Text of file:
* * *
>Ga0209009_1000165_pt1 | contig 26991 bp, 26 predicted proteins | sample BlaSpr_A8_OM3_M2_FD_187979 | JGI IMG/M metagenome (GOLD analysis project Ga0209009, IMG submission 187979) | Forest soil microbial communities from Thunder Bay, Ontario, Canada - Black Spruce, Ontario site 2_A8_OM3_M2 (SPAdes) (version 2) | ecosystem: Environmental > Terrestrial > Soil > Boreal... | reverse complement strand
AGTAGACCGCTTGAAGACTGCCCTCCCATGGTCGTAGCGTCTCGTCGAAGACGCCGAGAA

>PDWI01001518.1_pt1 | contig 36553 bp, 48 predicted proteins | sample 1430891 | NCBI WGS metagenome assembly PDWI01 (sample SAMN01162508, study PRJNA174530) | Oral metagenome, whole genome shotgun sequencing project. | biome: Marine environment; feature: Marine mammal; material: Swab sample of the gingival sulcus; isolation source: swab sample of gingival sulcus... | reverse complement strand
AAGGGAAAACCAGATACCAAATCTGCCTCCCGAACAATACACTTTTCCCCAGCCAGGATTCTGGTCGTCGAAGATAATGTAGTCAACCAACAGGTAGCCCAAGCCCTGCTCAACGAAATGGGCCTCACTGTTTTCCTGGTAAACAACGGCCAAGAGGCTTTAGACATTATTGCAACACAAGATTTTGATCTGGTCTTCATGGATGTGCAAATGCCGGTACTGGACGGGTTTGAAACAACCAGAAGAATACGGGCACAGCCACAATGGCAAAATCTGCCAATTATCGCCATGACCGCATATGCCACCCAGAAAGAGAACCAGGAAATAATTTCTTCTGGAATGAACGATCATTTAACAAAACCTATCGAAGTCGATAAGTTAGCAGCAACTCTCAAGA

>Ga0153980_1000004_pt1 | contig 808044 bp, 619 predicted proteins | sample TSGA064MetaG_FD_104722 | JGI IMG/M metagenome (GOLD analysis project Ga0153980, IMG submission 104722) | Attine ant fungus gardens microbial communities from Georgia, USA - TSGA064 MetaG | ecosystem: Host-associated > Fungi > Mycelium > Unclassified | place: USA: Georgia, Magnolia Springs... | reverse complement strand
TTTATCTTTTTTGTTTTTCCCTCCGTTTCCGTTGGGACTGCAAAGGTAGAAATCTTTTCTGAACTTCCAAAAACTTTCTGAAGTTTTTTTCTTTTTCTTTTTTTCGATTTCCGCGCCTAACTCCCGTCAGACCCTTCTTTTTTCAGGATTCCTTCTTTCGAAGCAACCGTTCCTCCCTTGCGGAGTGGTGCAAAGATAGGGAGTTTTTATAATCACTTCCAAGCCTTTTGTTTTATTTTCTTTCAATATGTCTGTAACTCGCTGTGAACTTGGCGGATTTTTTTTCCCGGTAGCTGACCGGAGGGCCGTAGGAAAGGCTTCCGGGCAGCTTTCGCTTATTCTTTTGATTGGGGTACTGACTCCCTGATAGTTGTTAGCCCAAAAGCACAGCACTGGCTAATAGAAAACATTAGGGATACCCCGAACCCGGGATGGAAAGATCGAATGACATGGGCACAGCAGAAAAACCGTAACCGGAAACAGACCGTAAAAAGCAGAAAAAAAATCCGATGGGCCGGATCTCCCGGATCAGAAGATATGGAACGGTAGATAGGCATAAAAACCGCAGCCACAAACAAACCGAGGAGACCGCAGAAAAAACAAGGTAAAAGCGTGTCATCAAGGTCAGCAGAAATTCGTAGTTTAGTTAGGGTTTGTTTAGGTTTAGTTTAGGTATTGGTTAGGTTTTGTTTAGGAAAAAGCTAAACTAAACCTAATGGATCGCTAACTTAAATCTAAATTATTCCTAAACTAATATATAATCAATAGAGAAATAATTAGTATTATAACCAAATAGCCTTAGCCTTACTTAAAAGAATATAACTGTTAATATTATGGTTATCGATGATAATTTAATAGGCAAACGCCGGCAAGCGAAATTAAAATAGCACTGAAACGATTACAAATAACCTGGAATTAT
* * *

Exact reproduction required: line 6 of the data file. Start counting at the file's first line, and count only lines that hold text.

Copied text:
TTTATCTTTTTTGTTTTTCCCTCCGTTTCCGTTGGGACTGCAAAGGTAGAAATCTTTTCTGAACTTCCAAAAACTTTCTGAAGTTTTTTTCTTTTTCTTTTTTTCGATTTCCGCGCCTAACTCCCGTCAGACCCTTCTTTTTTCAGGATTCCTTCTTTCGAAGCAACCGTTCCTCCCTTGCGGAGTGGTGCAAAGATAGGGAGTTTTTATAATCACTTCCAAGCCTTTTGTTTTATTTTCTTTCAATATGTCTGTAACTCGCTGTGAACTTGGCGGATTTTTTTTCCCGGTAGCTGACCGGAGGGCCGTAGGAAAGGCTTCCGGGCAGCTTTCGCTTATTCTTTTGATTGGGGTACTGACTCCCTGATAGTTGTTAGCCCAAAAGCACAGCACTGGCTAATAGAAAACATTAGGGATACCCCGAACCCGGGATGGAAAGATCGAATGACATGGGCACAGCAGAAAAACCGTAACCGGAAACAGACCGTAAAAAGCAGAAAAAAAATCCGATGGGCCGGATCTCCCGGATCAGAAGATATGGAACGGTAGATAGGCATAAAAACCGCAGCCACAAACAAACCGAGGAGACCGCAGAAAAAACAAGGTAAAAGCGTGTCATCAAGGTCAGCAGAAATTCGTAGTTTAGTTAGGGTTTGTTTAGGTTTAGTTTAGGTATTGGTTAGGTTTTGTTTAGGAAAAAGCTAAACTAAACCTAATGGATCGCTAACTTAAATCTAAATTATTCCTAAACTAATATATAATCAATAGAGAAATAATTAGTATTATAACCAAATAGCCTTAGCCTTACTTAAAAGAATATAACTGTTAATATTATGGTTATCGATGATAATTTAATAGGCAAACGCCGGCAAGCGAAATTAAAATAGCACTGAAACGATTACAAATAACCTGGAATTAT